The Biden Administration has endorsed an international plan that would slash climate emissions from trucks and buses by requiring the sale of renewable-fuel vehicles, according to an announcement from the COP27 diplomatic retreat in Sharm el-Sheikh, Egypt.
Specifically, the non-binding agreement supports a path to 100% new zero-emission medium- and heavy-duty vehicle (MHDV) sales by 2040 with a targeted floor of 30% new zero-emission MHDV sales by 2030. The plan for reaching zero-emission transport is co-led by California’s CALSTART Drive to Zero program and the Netherlands, and is formally known as the “Global Memorandum of Understanding (Global MOU) on Zero-Emission Medium-and Heavy-Duty Vehicles.”
Alongside the U.S., the deal has also been endorsed by 16 nations as well as a collection of local governments, manufacturers, and suppliers. That latter group includes the U.S. state of California, Québec (Canada), Telangana (India), Berlin’s Partner for Business and Technology, Scania, Dannar, Lion, Heineken, and DHL.
A group of U.S. Congressmen led by Sen. Martin Heinrich (D-NM) praised the move, saying in a letter to President Biden that transitioning to zero-emission transportation will improve air quality and enhance national security by “reducing our reliance on foreign oil and shielding consumers from disruptive volatility in fuel costs.”
Support also came from logistics industry member DHL, the German parcel delivery and logistics service provider. “As a global leader in logistics and delivery services, DHL Express has long recognized the important role that our industry plays in decarbonizing the transportation sector. The Global MOU and the growing list of signatory countries and endorsing organizations signing on at COP27 is a significant and welcome development. We look forward to working with these governments and peers as we deploy zero-emission vehicles and the necessary infrastructure to make them a reality,” Greg Hewitt, CEO of DHL Express, US, said in a release.
The news closely follows a proposed rule unveiled on Nov. 10 by the White House to require major federal contractors—those receiving more than $50 million in annual contracts—to publicly disclose their greenhouse gas emissions and climate-related financial risks and to set science-based emissions reduction targets.
While those largest contractors would be required to disclose Scope 1, Scope 2, and relevant categories of Scope 3 emissions, smaller contractors with at least $7.5 million in annual contracts would need to share data on just Scope 1 and Scope 2 emissions, and companies providing services worth less than $7.5 million would be exempt entirely.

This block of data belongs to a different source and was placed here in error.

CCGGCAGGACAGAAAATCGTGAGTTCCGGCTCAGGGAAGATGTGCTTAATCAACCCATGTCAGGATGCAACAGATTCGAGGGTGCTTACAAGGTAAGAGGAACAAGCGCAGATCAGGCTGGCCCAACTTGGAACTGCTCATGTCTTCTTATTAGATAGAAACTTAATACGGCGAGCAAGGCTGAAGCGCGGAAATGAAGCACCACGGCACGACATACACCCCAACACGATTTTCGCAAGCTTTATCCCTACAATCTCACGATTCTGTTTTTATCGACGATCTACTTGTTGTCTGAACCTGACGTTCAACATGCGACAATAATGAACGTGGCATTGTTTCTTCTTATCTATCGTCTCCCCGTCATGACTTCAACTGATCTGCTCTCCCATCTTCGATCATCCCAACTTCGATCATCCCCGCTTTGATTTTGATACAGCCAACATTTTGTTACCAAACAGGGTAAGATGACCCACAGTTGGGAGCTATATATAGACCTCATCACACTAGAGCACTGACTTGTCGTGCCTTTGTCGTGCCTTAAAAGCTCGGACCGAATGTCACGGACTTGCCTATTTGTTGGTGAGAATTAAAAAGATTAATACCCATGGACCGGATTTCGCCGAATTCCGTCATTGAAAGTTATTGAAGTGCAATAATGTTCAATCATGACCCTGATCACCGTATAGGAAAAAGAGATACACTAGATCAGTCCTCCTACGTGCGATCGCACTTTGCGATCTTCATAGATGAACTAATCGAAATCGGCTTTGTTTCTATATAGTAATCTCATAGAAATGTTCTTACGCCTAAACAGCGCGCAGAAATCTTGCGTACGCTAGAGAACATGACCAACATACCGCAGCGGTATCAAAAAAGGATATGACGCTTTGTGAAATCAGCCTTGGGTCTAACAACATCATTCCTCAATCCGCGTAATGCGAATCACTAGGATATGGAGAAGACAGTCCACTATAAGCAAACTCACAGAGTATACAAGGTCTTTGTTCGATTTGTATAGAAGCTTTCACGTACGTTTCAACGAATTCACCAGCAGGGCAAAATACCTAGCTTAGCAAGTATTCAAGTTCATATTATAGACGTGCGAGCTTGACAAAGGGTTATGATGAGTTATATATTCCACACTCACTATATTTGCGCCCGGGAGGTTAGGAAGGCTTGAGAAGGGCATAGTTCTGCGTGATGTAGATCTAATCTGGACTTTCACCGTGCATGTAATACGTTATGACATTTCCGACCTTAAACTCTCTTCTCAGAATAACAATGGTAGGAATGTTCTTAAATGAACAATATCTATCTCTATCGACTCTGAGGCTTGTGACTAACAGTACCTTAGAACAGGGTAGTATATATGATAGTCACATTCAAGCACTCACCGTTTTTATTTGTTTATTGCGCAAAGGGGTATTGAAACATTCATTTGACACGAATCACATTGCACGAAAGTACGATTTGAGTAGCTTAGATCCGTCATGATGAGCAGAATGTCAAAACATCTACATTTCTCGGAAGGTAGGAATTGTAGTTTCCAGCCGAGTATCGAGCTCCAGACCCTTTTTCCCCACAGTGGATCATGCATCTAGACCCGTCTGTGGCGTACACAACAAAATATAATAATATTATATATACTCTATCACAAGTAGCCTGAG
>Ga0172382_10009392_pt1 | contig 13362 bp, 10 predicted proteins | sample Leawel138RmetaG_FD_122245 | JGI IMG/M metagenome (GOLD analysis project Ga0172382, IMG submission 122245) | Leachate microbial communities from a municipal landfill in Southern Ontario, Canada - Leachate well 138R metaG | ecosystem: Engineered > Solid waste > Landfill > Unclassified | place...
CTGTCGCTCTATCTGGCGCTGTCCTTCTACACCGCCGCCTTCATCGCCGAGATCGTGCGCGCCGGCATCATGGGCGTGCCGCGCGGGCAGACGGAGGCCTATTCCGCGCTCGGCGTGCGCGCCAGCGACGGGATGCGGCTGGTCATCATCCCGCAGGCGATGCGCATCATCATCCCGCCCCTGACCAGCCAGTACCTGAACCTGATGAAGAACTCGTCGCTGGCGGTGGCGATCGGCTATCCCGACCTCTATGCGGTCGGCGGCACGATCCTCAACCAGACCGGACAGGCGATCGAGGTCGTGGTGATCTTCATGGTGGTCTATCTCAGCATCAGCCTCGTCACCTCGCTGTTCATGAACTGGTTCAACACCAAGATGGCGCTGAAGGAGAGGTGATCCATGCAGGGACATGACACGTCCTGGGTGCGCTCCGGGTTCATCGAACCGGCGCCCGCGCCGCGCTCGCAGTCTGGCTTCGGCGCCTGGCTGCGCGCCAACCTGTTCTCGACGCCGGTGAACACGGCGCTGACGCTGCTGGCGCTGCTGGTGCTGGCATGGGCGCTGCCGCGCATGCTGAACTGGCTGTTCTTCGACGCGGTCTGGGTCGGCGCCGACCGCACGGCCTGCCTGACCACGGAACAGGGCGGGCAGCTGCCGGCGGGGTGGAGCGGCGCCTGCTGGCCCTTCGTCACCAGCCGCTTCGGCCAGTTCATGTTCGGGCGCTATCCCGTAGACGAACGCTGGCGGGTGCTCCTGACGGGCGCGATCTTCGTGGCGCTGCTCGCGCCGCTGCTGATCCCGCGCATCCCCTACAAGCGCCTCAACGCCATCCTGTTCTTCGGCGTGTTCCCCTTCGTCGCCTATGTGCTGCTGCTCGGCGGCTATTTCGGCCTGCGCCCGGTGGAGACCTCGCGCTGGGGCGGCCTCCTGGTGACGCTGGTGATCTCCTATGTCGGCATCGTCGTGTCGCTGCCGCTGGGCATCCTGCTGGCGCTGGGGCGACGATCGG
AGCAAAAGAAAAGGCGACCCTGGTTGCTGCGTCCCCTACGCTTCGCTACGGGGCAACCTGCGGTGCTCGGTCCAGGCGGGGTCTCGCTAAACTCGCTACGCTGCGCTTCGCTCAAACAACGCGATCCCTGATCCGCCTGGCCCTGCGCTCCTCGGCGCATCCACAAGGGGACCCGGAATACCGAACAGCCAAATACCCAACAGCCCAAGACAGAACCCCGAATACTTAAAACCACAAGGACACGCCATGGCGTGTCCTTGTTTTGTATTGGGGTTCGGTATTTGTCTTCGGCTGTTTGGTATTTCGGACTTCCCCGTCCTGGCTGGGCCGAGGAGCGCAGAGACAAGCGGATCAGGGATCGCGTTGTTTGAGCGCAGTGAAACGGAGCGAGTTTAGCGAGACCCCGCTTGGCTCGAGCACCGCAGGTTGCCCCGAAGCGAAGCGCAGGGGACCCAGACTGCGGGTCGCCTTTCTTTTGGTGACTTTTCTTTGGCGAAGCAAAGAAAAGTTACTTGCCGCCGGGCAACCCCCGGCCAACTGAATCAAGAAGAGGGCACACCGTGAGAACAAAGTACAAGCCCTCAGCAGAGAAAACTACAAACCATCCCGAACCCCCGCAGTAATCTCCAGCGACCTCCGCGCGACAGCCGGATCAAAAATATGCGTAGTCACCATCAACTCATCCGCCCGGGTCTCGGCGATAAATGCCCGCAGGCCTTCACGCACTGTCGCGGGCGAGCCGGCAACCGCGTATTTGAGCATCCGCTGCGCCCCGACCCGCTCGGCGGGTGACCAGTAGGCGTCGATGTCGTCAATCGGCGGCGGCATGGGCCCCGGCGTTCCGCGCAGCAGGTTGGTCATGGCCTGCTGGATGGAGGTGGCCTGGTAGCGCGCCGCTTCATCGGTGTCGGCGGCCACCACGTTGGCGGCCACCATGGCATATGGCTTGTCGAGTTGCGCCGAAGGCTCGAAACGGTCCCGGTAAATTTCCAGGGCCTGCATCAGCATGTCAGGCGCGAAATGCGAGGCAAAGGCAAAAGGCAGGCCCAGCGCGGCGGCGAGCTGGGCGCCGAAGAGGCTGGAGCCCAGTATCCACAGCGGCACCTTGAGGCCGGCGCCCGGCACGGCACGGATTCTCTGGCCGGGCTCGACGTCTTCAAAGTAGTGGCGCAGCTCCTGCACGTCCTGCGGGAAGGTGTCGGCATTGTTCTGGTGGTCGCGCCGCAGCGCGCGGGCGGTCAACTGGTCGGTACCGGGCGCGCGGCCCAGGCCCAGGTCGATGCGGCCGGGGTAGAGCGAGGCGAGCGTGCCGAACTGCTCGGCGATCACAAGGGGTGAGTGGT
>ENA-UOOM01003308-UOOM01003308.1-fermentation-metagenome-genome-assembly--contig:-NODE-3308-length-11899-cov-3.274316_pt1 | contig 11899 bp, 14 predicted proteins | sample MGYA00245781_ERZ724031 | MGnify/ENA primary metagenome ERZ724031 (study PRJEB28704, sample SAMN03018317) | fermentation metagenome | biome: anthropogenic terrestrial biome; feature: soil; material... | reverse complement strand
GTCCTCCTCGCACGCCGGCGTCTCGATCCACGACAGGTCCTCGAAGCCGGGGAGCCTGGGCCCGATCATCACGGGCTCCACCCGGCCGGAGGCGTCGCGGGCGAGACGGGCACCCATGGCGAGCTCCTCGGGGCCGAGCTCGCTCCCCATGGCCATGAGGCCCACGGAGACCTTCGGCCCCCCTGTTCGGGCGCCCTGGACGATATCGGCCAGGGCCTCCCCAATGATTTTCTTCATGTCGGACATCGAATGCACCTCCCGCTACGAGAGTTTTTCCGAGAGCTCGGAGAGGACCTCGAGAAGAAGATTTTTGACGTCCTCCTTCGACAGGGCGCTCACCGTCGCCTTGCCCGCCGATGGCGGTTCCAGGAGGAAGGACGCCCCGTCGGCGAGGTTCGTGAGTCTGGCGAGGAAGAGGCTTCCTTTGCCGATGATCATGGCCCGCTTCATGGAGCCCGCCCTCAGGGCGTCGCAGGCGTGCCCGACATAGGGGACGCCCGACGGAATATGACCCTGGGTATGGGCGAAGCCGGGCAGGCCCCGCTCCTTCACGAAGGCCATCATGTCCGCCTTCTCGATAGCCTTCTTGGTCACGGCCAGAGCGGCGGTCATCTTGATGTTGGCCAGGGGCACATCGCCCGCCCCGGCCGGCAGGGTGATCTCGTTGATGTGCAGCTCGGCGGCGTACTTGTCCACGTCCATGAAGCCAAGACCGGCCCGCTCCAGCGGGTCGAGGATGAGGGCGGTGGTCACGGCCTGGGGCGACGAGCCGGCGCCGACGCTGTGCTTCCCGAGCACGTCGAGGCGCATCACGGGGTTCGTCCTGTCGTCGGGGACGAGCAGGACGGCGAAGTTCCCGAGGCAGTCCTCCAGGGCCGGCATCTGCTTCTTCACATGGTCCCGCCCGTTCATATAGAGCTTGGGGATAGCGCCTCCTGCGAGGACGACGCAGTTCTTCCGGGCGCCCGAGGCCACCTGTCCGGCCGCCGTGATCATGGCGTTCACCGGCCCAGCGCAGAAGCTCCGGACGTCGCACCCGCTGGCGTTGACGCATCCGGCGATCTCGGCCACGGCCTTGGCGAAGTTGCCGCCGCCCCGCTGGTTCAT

According to the U.S. Environmental Protection Agency (EPA), Scope 1 emissions are defined as those directly caused by a company, such as its own facilities and vehicles. Scope 2 emissions come from indirect purchases including electricity used for heating and cooling, and Scope 3 emissions are traced to even less direct products, like financial investments, business travel, and outsourced transportation and distribution.
If the proposed rule is implemented, such steps could make a firm impact on emissions, since they could lend greater clarity in the new and developing field. Many businesses currently struggle to make climate-focused change because they lack industry standards, common regulations, and precise data, according to Simon Geale, executive vice president of procurement at Proxima, a procurement and supply chain consultancy.
“There will be some adoption challenges, but nobody said that decarbonization was going to be easy,” Geale said in an email. “As it stands, this looks like the first in a series of tightening regulations, focusing first on larger firms, who in all likelihood are already somewhat familiar with the challenge at hand, but as those businesses get further down the line with Science Based Targets and emissions reduction, harder, more complex things need to be done which will require partnerships, technology and new approaches from their teams. On the other side of the fence, those [booking] contracts will also need to up the literacy in this space to be able to encourage and assess plans from their current and potential suppliers.”
As one of the biggest truck markets and economies in the world, the #USA has the power to transform transport for good - and that is what it is doing. #COP27 the US signed the Global MOU, supporting a path to 100% #ZeroEmission new trucks by 2040.https://t.co/T6lwMCpRLA pic.twitter.com/LpnmdIKAMA— Global Commercial Vehicle Drive to Zero (@TeamDriveToZero) November 17, 2022